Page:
Monday, April 14, 2014

of a passion for your vocation and snakes

Update on the Snake Bite Victim:

I know some people want to hear the whole story of how and why Charles was bitten by a snake after handling them for many years.... I cannot take away the story that is surely his to tell.  I can't wait to hear the version in five years.  I am sure it will involve snow, hills, and perhaps a long struggle.

But the real answer is statistics.  He just finally lost to the odds.  Do something long enough and something will happen, especially with animals (and reptiles).

He of course was aware of what to do and what the identity was, etc.  He was doing what he has always done, learn and watch and try to educate others about the wildlife in Florida.

The update is that he is doing so much better.  His finger has reduced in size to the equivalent of a very fat cigar.  It is still wearing the purple badge of honor which will deteriorate as the bruised tissue is replaced.  He will probably regain total movement (though now it is a little stiff).

He is a very lucky man and had wonderful people to assist him in his moment of need.  Of course, he is back fishing and wandering the woods, and parks and waterways.  And of course there will be more snakes - hopefully of the red rat variety though.....

Thank you for your concern and thoughts.

Part One:  Most of us work 40 hours a week, 50 weeks a year.  That is 2000 hours a year, almost a third of your time and over half your waking time.

So lucky the ones who choose a vocation or a calling rather than a job.  Lucky those who have a passion and are able to do it for a living.  I know so few who chose what they love to do as a way to earn a living. So if you are one, then you have my admiration and my envy.

This is never so evident as in the healthcare field.  There are those doctors, nurses, pharmacists, phlebotomists, and nurse assistants that make you feel  like you are a person that matters.  They make you know that your pain is not their goal.  They make you know that the pain that you feel is recognized, that there is empathy.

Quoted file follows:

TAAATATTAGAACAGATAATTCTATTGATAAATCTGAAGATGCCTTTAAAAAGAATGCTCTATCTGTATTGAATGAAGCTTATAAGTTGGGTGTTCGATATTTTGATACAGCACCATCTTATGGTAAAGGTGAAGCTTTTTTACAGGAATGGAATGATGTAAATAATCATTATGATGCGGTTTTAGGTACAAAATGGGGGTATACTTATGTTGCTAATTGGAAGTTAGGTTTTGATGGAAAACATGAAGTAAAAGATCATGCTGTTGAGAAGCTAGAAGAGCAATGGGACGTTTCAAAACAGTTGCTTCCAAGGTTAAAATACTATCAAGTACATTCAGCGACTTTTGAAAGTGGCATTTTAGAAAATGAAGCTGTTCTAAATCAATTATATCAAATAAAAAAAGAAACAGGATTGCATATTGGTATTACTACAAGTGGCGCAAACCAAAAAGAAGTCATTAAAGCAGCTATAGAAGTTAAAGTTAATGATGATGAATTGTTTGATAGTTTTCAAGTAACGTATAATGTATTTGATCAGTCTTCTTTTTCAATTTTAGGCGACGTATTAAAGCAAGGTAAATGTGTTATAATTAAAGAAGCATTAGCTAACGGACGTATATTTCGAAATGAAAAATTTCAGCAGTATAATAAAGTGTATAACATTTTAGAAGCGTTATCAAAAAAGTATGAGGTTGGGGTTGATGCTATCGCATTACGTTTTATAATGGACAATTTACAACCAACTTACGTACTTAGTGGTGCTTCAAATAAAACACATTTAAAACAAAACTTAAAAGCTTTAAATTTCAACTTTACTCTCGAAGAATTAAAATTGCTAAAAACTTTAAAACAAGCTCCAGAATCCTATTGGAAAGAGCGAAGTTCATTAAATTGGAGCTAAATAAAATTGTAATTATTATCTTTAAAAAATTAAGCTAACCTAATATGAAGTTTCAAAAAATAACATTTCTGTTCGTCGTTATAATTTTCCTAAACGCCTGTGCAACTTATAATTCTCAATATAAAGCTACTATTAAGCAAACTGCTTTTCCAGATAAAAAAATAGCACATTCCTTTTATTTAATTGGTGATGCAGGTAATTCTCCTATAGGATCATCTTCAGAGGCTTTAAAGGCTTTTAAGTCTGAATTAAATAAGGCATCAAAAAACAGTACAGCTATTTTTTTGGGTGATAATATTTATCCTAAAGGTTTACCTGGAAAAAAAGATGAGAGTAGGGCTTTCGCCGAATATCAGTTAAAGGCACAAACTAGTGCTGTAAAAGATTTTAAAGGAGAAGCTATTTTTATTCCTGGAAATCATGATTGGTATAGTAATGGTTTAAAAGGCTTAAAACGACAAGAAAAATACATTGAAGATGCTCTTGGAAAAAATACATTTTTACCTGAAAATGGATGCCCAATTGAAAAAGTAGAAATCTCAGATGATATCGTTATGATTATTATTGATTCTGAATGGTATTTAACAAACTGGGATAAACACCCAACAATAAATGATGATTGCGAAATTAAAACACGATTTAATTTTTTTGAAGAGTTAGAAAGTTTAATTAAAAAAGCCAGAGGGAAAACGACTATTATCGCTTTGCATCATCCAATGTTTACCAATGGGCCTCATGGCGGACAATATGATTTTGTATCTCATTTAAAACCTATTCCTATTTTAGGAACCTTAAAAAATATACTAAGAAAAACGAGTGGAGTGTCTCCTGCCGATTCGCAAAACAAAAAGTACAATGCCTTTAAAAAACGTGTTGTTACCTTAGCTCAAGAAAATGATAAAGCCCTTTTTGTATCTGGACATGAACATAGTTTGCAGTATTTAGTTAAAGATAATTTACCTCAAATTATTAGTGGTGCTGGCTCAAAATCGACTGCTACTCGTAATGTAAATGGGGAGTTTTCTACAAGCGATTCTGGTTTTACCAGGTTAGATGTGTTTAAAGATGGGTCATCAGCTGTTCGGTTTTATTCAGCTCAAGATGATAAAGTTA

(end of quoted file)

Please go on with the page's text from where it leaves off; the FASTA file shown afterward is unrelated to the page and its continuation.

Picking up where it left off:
The needle in the arm for the tenth time finds no veins.  The veins can be "fished" for or they can roll.  But, the truth is, the search for the vein can be done with gentle finesse or with the careless skill of a novice.  And of course, there has to be a novice.  I wonder how they select the novice tasks... "follow me and do what I do" or "follow me and you can learn on those with the least pain"...?

The difference in those paths are simple, the one who is passionate about providing the best care with the least pain, and those who want to get the job done. 

Neither are truly wrong.  But the difference is amazing.  And who do you want leading the next generation to provide care?  the passionate caregiver or the functional performer?

It is not fair to make someone who is truly good at their craft an automatic leader or teacher.  Not everyone has that knack.  But when you find the two combined, you have true inspiration!  Think back on your best learning experience.  I promise the person was truly excited about their topic and couldn't wait to tell you all about their knowledge.  It is funny, but my husband and my father are examples of people who were passionate about their fields and could not wait to share their interest with others.

This weekend my husband went to the ER with a snake bite.  A water moccasin snake bite.
 For those who are not normally involved with poisonous snakes, that is a hemotoxic bite:

Hemotoxic venom radically attacks blood and tissue cells causing traumatic damage to the area which received the bite. In some cases the after effects are so bad the patient may require skin grafts due ttissue degeneration and muscle damage.  Hemotoxic venom works by preventing the body’s blood supply from coagulating, therefore causing bite victims to experience large amounts of blood loss. 

" The victim’s limbs quickly start swelling as the body resists the effects of the cottonmouth snake venom. The swelling is as a result of body fluids collecting around the bite area which gradually spreads to other body parts. The swollen body parts redden followed by severe itching " according to  and snakebite trauma  

The experience in a medical facility is dependent on the experience of the staff with the specific trauma.  It was very interesting to see the staff respond, calling poison control center, following the protocol and keeping the indicators recorded.  There was a huge difference in confidence when a doctor with experience with snake venom talked about treatment and those who were just following protocol.  It was a confidence issue as much as a credibility issue.  We were fortunate to have a doctor who had learned from cobra bites...  she exuded confidence, control and knowledge.  How fortuitous. 

And back to the beginning, she not only knew the treatment, but told me the patient would not change.  That there were more snakes in his future.  Hopefully, no more poisonous bites though.  She smiled at me with the knowing, " I have a recalcitrant husband too" look.

Between the doctor and the kind phlebotomist, the nurses who helped pass time all night, the difference in those who chose their passion, and those who chose a job was clear. And lest there be any doubt, I a grateful to both. It's just a little more fun, a little more certain, a little more reassuring to have the ones who are passionate and skilled.
Thank you to all those who helped at #CCRMC